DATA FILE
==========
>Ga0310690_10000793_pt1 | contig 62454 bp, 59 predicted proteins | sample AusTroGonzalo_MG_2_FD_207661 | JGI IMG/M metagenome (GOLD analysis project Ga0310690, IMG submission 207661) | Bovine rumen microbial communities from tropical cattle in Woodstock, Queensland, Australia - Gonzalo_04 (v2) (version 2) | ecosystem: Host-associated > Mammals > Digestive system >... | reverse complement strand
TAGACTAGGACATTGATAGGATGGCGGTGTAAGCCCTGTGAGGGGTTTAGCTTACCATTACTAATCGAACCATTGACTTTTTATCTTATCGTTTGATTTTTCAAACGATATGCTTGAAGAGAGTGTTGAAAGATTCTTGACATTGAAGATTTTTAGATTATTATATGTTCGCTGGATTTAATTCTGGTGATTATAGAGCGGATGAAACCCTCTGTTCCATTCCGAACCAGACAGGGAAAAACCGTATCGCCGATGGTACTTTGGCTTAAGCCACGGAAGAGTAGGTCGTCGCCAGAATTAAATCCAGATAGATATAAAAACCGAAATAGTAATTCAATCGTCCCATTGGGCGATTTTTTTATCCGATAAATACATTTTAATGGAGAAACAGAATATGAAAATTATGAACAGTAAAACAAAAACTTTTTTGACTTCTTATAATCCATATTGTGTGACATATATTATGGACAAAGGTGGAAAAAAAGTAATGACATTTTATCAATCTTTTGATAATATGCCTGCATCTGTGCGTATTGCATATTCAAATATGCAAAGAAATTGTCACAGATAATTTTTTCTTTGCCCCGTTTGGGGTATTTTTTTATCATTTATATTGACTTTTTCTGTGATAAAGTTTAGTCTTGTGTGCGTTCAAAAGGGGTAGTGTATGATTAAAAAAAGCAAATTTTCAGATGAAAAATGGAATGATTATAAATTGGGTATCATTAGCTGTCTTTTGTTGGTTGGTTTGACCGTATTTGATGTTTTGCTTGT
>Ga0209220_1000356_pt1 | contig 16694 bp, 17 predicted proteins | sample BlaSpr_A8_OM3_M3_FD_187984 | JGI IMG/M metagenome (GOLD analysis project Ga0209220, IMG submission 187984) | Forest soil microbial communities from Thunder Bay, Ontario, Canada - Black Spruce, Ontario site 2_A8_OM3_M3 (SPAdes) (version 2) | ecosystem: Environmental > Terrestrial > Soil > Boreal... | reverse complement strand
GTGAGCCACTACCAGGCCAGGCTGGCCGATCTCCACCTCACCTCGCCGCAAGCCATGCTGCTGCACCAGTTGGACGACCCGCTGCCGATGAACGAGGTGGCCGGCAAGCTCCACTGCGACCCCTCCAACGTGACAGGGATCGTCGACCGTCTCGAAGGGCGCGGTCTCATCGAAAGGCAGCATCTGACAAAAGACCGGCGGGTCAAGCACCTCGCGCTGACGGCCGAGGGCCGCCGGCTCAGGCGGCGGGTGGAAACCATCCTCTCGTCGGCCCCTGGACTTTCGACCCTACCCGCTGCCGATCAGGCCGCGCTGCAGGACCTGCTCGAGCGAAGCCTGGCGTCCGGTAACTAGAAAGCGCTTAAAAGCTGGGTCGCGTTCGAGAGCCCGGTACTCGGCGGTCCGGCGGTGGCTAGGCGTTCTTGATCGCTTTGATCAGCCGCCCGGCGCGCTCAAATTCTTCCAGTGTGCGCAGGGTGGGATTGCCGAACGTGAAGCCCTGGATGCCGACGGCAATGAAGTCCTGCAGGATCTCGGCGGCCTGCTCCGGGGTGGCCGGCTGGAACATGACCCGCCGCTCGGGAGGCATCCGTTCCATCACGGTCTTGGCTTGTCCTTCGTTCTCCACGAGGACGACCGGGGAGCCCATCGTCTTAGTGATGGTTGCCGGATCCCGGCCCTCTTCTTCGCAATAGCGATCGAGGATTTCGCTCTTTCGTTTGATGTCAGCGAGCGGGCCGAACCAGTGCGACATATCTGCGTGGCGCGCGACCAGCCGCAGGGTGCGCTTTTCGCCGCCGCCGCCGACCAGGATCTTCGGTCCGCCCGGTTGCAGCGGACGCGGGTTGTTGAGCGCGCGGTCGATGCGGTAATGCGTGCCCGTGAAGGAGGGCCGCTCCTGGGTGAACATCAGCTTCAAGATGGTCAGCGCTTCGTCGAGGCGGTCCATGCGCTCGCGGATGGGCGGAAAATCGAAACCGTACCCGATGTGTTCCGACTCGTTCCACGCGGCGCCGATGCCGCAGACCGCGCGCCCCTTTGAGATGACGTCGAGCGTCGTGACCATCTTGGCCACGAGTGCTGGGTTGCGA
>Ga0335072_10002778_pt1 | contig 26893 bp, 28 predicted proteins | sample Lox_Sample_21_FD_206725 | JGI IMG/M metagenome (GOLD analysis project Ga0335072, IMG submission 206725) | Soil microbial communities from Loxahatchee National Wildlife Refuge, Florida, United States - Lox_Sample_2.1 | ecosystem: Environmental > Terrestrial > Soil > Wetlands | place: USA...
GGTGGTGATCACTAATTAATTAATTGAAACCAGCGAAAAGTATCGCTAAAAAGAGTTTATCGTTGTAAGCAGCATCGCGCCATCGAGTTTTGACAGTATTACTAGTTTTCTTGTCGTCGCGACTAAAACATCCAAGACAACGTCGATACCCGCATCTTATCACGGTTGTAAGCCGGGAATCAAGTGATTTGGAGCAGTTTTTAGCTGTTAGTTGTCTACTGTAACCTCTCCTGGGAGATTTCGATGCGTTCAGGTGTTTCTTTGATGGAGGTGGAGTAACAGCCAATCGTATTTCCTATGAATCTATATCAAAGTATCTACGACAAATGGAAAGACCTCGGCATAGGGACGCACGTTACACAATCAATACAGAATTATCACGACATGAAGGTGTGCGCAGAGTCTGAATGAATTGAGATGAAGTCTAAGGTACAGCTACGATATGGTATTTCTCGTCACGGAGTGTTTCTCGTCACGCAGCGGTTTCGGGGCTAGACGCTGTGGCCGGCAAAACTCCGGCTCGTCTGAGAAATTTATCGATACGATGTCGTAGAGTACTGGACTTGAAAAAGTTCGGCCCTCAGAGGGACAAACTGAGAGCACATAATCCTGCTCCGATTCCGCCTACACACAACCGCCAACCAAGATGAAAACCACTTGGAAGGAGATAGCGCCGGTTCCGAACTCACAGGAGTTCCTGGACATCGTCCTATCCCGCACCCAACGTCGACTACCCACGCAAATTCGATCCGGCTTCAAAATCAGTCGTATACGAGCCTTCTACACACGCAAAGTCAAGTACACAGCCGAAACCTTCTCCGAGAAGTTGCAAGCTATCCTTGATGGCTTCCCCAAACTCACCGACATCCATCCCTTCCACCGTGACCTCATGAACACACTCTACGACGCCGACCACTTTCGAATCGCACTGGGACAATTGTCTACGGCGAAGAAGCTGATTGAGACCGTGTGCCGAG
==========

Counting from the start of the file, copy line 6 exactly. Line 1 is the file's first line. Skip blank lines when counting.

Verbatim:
GGTGGTGATCACTAATTAATTAATTGAAACCAGCGAAAAGTATCGCTAAAAAGAGTTTATCGTTGTAAGCAGCATCGCGCCATCGAGTTTTGACAGTATTACTAGTTTTCTTGTCGTCGCGACTAAAACATCCAAGACAACGTCGATACCCGCATCTTATCACGGTTGTAAGCCGGGAATCAAGTGATTTGGAGCAGTTTTTAGCTGTTAGTTGTCTACTGTAACCTCTCCTGGGAGATTTCGATGCGTTCAGGTGTTTCTTTGATGGAGGTGGAGTAACAGCCAATCGTATTTCCTATGAATCTATATCAAAGTATCTACGACAAATGGAAAGACCTCGGCATAGGGACGCACGTTACACAATCAATACAGAATTATCACGACATGAAGGTGTGCGCAGAGTCTGAATGAATTGAGATGAAGTCTAAGGTACAGCTACGATATGGTATTTCTCGTCACGGAGTGTTTCTCGTCACGCAGCGGTTTCGGGGCTAGACGCTGTGGCCGGCAAAACTCCGGCTCGTCTGAGAAATTTATCGATACGATGTCGTAGAGTACTGGACTTGAAAAAGTTCGGCCCTCAGAGGGACAAACTGAGAGCACATAATCCTGCTCCGATTCCGCCTACACACAACCGCCAACCAAGATGAAAACCACTTGGAAGGAGATAGCGCCGGTTCCGAACTCACAGGAGTTCCTGGACATCGTCCTATCCCGCACCCAACGTCGACTACCCACGCAAATTCGATCCGGCTTCAAAATCAGTCGTATACGAGCCTTCTACACACGCAAAGTCAAGTACACAGCCGAAACCTTCTCCGAGAAGTTGCAAGCTATCCTTGATGGCTTCCCCAAACTCACCGACATCCATCCCTTCCACCGTGACCTCATGAACACACTCTACGACGCCGACCACTTTCGAATCGCACTGGGACAATTGTCTACGGCGAAGAAGCTGATTGAGACCGTGTGCCGAG